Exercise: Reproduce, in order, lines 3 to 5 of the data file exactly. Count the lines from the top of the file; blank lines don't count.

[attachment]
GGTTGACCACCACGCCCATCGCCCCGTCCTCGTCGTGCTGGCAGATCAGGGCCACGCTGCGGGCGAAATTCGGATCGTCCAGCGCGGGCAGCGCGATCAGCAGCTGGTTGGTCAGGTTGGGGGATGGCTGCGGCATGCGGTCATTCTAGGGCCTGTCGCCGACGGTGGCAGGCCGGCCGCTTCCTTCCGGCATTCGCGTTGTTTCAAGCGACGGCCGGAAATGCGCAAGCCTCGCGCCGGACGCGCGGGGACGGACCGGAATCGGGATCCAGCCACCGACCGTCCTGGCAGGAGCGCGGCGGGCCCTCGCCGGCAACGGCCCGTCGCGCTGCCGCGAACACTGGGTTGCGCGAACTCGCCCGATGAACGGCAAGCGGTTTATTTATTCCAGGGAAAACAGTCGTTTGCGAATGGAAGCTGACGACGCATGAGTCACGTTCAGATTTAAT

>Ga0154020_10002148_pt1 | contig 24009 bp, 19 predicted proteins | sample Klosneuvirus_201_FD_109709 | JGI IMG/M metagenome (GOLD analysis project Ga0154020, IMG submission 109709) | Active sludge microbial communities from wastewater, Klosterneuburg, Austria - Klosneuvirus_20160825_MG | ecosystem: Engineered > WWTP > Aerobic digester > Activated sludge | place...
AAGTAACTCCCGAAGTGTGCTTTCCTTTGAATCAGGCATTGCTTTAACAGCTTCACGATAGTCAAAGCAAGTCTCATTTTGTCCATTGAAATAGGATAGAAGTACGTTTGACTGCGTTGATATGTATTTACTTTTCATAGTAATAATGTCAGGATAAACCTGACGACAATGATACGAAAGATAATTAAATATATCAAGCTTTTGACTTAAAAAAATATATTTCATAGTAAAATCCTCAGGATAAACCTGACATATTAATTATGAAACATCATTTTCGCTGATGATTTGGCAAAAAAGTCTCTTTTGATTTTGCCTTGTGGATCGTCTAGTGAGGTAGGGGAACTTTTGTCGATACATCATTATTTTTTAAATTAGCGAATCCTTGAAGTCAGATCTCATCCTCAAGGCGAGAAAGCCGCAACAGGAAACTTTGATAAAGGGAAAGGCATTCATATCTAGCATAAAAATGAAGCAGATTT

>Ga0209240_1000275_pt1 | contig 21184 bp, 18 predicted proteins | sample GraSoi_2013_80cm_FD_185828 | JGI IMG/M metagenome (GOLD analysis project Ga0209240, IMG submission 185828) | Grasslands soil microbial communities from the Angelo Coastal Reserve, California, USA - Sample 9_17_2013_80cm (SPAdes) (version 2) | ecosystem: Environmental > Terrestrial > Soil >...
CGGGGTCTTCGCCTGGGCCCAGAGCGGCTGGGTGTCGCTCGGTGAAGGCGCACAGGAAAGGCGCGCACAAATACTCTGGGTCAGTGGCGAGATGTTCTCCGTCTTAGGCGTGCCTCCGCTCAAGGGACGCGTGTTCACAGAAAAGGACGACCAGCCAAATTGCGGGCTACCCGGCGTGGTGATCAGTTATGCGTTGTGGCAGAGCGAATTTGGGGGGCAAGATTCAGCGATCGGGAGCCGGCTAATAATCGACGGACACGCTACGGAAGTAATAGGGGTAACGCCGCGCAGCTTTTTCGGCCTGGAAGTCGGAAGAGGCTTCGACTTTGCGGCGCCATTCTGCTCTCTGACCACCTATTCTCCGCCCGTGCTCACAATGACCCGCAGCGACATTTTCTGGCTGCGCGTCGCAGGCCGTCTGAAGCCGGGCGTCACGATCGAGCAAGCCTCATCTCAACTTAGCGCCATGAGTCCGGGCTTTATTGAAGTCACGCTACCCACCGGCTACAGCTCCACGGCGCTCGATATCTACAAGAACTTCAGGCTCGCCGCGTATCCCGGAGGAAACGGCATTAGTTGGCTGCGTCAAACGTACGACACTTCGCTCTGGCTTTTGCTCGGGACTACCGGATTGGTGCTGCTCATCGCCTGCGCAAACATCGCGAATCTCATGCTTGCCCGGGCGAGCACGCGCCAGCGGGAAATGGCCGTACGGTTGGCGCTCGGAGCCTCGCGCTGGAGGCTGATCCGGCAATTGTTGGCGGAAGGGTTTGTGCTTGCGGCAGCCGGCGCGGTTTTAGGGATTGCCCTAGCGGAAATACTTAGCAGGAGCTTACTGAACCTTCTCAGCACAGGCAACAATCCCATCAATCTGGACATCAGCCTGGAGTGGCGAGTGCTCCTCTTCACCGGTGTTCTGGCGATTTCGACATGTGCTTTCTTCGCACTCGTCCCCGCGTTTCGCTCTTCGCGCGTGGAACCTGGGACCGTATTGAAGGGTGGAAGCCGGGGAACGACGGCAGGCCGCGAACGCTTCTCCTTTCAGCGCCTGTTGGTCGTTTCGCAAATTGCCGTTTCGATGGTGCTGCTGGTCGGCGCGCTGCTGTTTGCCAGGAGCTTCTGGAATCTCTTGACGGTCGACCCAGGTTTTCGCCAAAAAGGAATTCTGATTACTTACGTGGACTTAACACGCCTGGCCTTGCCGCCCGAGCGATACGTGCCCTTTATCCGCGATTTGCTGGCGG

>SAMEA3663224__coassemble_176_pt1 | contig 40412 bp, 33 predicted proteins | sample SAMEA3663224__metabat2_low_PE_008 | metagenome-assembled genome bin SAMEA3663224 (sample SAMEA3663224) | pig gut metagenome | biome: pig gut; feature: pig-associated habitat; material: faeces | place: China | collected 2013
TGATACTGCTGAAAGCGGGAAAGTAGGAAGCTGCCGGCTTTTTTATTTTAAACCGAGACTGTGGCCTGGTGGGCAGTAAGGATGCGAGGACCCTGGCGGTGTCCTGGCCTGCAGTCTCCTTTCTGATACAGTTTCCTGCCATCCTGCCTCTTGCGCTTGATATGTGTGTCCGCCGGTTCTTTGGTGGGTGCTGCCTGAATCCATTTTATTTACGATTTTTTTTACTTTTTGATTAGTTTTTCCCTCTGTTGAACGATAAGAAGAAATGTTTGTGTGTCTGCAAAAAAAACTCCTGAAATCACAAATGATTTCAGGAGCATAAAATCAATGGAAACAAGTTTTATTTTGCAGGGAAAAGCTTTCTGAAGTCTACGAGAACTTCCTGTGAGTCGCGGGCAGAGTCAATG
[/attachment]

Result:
AAGTAACTCCCGAAGTGTGCTTTCCTTTGAATCAGGCATTGCTTTAACAGCTTCACGATAGTCAAAGCAAGTCTCATTTTGTCCATTGAAATAGGATAGAAGTACGTTTGACTGCGTTGATATGTATTTACTTTTCATAGTAATAATGTCAGGATAAACCTGACGACAATGATACGAAAGATAATTAAATATATCAAGCTTTTGACTTAAAAAAATATATTTCATAGTAAAATCCTCAGGATAAACCTGACATATTAATTATGAAACATCATTTTCGCTGATGATTTGGCAAAAAAGTCTCTTTTGATTTTGCCTTGTGGATCGTCTAGTGAGGTAGGGGAACTTTTGTCGATACATCATTATTTTTTAAATTAGCGAATCCTTGAAGTCAGATCTCATCCTCAAGGCGAGAAAGCCGCAACAGGAAACTTTGATAAAGGGAAAGGCATTCATATCTAGCATAAAAATGAAGCAGATTT

>Ga0209240_1000275_pt1 | contig 21184 bp, 18 predicted proteins | sample GraSoi_2013_80cm_FD_185828 | JGI IMG/M metagenome (GOLD analysis project Ga0209240, IMG submission 185828) | Grasslands soil microbial communities from the Angelo Coastal Reserve, California, USA - Sample 9_17_2013_80cm (SPAdes) (version 2) | ecosystem: Environmental > Terrestrial > Soil >...
CGGGGTCTTCGCCTGGGCCCAGAGCGGCTGGGTGTCGCTCGGTGAAGGCGCACAGGAAAGGCGCGCACAAATACTCTGGGTCAGTGGCGAGATGTTCTCCGTCTTAGGCGTGCCTCCGCTCAAGGGACGCGTGTTCACAGAAAAGGACGACCAGCCAAATTGCGGGCTACCCGGCGTGGTGATCAGTTATGCGTTGTGGCAGAGCGAATTTGGGGGGCAAGATTCAGCGATCGGGAGCCGGCTAATAATCGACGGACACGCTACGGAAGTAATAGGGGTAACGCCGCGCAGCTTTTTCGGCCTGGAAGTCGGAAGAGGCTTCGACTTTGCGGCGCCATTCTGCTCTCTGACCACCTATTCTCCGCCCGTGCTCACAATGACCCGCAGCGACATTTTCTGGCTGCGCGTCGCAGGCCGTCTGAAGCCGGGCGTCACGATCGAGCAAGCCTCATCTCAACTTAGCGCCATGAGTCCGGGCTTTATTGAAGTCACGCTACCCACCGGCTACAGCTCCACGGCGCTCGATATCTACAAGAACTTCAGGCTCGCCGCGTATCCCGGAGGAAACGGCATTAGTTGGCTGCGTCAAACGTACGACACTTCGCTCTGGCTTTTGCTCGGGACTACCGGATTGGTGCTGCTCATCGCCTGCGCAAACATCGCGAATCTCATGCTTGCCCGGGCGAGCACGCGCCAGCGGGAAATGGCCGTACGGTTGGCGCTCGGAGCCTCGCGCTGGAGGCTGATCCGGCAATTGTTGGCGGAAGGGTTTGTGCTTGCGGCAGCCGGCGCGGTTTTAGGGATTGCCCTAGCGGAAATACTTAGCAGGAGCTTACTGAACCTTCTCAGCACAGGCAACAATCCCATCAATCTGGACATCAGCCTGGAGTGGCGAGTGCTCCTCTTCACCGGTGTTCTGGCGATTTCGACATGTGCTTTCTTCGCACTCGTCCCCGCGTTTCGCTCTTCGCGCGTGGAACCTGGGACCGTATTGAAGGGTGGAAGCCGGGGAACGACGGCAGGCCGCGAACGCTTCTCCTTTCAGCGCCTGTTGGTCGTTTCGCAAATTGCCGTTTCGATGGTGCTGCTGGTCGGCGCGCTGCTGTTTGCCAGGAGCTTCTGGAATCTCTTGACGGTCGACCCAGGTTTTCGCCAAAAAGGAATTCTGATTACTTACGTGGACTTAACACGCCTGGCCTTGCCGCCCGAGCGATACGTGCCCTTTATCCGCGATTTGCTGGCGG